also left their distinctive mark on the area.
• The Soutpansberg Region
Across the northwest, and framing the northern border of the province,
lies the Soutpansberg area. One of the main geographical features of
this region is the Limpopo River, which forms South Africa’s
northern border. The western section of this region is framed
by the rocky spine of the awe-inspiring Soutpansberg (salt pan mountain)
It is in this region that visitors will find the former independent
homelands of Lebowa and Venda where traditional African cultures thrive.
In fact, this fertile valley has been home to cultures dating back to
the Iron Age. Relics of the Stone Age San and their incredible rock art
can still be viewed here today.
• The Valley of the Olifants
Traveling east, visitors will discover the rich natural heritage of
the Lowveld with its claim to fame – the world-famous Kruger
As its name suggests, this region falls in the valley of the great
Olifants River that meanders through the Kruger national Park, forming
the southern border of the province. The Olifants Valley is teeming
with a variety of wildlife. It is known for its spectacular scenery,
mountains, rivers, dams, history and cultural and ethnic attractions.
Major attractions in the area:
This valley is directly linked to the history of the Cradle of Humankind,
this is where, in February 1925, Professor Raymond Dart announced the discovery
of the first ape-man. The caves at Makapansgat Valley have rendered fossils
dating back 3,3 million years. Stone Age and Iron Age relics have also
been located here. This area is destined to become a World Heritage Site.
One of the most remarkable icons in Limpopo, Mapungubwe is situated at
the confluence of the Sashi and Limpopo Rivers.
The great ruins at Mapungubwe, in the
Limpopo River Valley, show remains of the first and greatest ever South
African kingdom to have flourished. Mapungubwe shows remains of human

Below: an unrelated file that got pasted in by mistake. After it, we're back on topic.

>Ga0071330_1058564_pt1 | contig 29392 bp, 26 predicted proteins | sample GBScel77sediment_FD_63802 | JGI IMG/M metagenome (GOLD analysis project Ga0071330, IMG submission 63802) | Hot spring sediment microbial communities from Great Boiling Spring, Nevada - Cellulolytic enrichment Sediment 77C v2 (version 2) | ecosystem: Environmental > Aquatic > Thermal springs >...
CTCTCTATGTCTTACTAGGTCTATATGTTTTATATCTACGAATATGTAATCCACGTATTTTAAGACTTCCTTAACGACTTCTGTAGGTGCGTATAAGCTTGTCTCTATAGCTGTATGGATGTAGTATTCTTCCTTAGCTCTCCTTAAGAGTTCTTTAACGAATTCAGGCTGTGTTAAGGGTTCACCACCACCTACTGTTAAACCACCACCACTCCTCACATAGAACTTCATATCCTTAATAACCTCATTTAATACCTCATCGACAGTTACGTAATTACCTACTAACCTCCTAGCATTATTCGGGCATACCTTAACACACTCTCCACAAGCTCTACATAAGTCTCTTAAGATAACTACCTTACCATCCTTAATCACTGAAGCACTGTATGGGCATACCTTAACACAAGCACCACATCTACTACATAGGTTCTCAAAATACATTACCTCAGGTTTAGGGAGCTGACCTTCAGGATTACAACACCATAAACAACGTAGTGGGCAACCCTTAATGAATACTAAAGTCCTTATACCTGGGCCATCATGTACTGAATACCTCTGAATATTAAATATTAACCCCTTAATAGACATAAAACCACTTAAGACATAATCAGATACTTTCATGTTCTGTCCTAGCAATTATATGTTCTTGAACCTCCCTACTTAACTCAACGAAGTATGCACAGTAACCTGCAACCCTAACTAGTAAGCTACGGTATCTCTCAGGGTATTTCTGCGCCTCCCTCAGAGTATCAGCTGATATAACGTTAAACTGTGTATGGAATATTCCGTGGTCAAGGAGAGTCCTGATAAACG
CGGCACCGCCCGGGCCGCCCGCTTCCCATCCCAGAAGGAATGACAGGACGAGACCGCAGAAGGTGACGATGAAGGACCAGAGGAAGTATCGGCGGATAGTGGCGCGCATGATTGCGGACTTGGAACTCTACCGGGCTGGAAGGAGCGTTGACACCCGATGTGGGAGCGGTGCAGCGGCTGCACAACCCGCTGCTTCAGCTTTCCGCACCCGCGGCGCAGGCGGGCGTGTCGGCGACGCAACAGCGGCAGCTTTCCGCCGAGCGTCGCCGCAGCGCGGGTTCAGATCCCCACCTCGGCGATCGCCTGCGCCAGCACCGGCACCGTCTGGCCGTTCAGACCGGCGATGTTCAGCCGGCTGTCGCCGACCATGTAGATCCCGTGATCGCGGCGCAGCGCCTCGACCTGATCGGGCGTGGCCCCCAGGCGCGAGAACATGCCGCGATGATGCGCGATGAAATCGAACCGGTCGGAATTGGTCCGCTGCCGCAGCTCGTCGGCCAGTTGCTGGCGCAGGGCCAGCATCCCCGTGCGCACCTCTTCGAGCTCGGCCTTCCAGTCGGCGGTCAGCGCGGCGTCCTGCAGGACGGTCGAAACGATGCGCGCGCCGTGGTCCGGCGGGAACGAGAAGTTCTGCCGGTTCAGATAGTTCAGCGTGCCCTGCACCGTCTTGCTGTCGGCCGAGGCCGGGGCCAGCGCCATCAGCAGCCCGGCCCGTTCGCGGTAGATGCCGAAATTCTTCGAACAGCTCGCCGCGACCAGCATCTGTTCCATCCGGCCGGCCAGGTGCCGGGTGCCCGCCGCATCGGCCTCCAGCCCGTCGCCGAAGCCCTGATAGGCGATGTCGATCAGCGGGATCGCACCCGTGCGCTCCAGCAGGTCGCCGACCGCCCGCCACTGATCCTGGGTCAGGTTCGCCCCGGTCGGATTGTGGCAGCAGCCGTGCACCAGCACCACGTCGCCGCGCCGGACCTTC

occupation in and around 850 AD (two and a half centuries before Great
Zimbabwe). The most significant find at Mapungubwe was a gold rhinoceros
and gold bowl dating back to around 1200AD. The artifacts at Mapungubwe
illustrate a flourishing trade and advanced social systems of African
kingdoms in the 13th century.
• Modjadji Cycad
In the Lobedu Mountains near Duiwelskloof and situated next to the home
of the fabled rain queen, lies the Modjadji Cycad Reserve – boasting
some of the oldest and largest cycad specimens on earth.
• Kruger National
Spot the big five from your luxury safari vehicle, or go tracking on
foot in the most famous game park in the world. The northern Kruger
offers excellent game-viewing and world-class accommodation. A number
of community lodges are also springing up, adding to the authentic
• The Ivory Route
There are 54 provincial reserves, 10 of which are being developed into
a series of camps that follow in the footsteps of historical characters.
Dubbed the African Ivory Route, these reserves form an arc
that follows the peripheral borders of the province along Botswana,
Zimbabwe and Mozambique, and includes the northern part of the Kruger
Known as Warmbaths for a few decades, because of the hot mineral spring
at its centre. This part of the world offers cheap accommodation and
fun for the whole family. Bela-Bela is a gateway to the southern Waterberg
• Venda Myths and Legends